Andrew Ollett’s Review of Duty, Language and Exegesis in Prābhākara Mīmāṃsā

This post is the first one in a series discussing reviews of my first book. An introduction to the series can be found here. I am grateful to the reviewers for their honest reviews and will answer in the same, constructive way.

Quotations, references and interlanguage in a Buddhist shrine

The categories of “quotation” (literal or semi-literal and acknowledged reuse), “reference” (paraphrase, often unacknowledged) and “interlanguage” (floating ideas common to a whole cultural milieu) have been distinguished and discussed (in Freschi 2015, special issue of the JIPh) in regard to texts. Accordingly, a quotation is an instance in which a text passage is purposefully acknowledged as belonging to a different work and reused with little or no modifications. Quotations are often linked to the desire to enhance the value of one’s work by appeal to the authority of a different one. However, at the same time, quoting a work means distantiating oneself from it.

By contrast, a reference reuses a text without mentioning that it is being reused and usually in a looser way. No explicit appeal to the authority of the previous text is made, although in some cultural milieus (see again Freschi 2015 for the case of philosophical schools in Classical India) the reuse of materials of the same milieus is consciously or subconsciously recognised by the audience who thus accepts the new work as part of their own cultural milieu.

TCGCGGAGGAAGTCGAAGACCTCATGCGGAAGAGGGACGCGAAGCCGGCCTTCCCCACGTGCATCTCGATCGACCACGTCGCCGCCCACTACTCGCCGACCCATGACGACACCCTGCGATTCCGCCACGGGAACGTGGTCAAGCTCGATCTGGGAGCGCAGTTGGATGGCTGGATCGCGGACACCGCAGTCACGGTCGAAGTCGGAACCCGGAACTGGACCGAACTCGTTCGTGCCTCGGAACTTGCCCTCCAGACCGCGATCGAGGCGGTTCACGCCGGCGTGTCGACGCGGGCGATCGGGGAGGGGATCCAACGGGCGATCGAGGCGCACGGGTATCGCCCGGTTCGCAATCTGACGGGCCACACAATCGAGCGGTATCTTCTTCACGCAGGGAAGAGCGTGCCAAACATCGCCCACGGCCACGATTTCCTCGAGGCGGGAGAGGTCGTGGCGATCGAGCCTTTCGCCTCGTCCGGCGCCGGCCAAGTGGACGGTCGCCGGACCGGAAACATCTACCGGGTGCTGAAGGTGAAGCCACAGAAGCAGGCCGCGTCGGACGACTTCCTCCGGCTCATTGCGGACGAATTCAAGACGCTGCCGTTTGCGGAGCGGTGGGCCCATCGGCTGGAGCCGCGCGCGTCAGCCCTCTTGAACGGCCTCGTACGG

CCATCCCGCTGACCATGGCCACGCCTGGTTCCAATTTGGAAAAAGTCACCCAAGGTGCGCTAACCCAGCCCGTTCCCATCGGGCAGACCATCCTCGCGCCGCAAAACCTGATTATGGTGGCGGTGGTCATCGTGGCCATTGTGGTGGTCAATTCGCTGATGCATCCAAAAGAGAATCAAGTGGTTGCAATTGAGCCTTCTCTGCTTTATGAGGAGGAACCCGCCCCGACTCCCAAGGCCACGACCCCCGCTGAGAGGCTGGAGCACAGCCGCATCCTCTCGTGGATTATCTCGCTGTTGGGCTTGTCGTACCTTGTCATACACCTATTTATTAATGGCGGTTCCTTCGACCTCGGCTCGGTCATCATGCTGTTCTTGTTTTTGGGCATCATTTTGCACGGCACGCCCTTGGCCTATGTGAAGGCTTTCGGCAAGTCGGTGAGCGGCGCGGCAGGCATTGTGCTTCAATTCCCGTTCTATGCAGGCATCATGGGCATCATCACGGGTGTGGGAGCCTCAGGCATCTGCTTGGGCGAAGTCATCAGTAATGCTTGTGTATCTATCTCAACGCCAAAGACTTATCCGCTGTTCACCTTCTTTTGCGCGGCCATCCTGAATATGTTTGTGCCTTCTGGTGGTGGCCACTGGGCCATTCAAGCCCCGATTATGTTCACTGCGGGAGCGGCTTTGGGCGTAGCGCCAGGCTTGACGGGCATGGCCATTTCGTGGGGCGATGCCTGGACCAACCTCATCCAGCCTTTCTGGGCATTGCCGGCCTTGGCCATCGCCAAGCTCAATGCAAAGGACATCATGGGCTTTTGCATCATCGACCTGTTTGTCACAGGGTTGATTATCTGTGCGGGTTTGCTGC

Amorino at Miran M III (wikipedia)

Last, the category of interlanguage points to a wide-spread reuse of a motif which is so common that authors just reuse it without any further thought, as if it belonged to their basic tool kit. Similarly, the audience does not perceive interlanguage as a distinct element of a given work and they do not acknowledge it as pointing to some other work.

Already Bignami 2015 (in the same issue of JIPh) has suggested to apply these category to the history of art. The following examples discuss possible applications:

  1. the term quotation could cover cases such as Andy Warhol’s reuse of well-known works of art (notably the Mona Lisa) within his creations. In fact, in this case, the reuse is acknowledged and the viewers need to be aware of the original painting for the mechanism to work.
  2. the term reference could cover cases such as the reuse of a content without a specific form, as in the above=mentioned case of Motycka’s Christ which reuses the motif of the crucified Christ although it does not reuse a specific representation of him.
  3. the term interlanguage could cover cases such as the diffusion of Corinthian columns throughout the Roman Empire. Their use outside of Greece was in fact no longer linked to a specific geographic area and readers were not reminded of a single building whose style would have been reused. They were just the shared common language for prestige buildings.\footnote{By contrast, the reuse of the same Corinthian columns in Washington D.C. is a case of reference, since it did not represent the obvious way of building and it rather clearly referred to the classical model of ancient Greece, trying to evoke democracy and other classical ideas.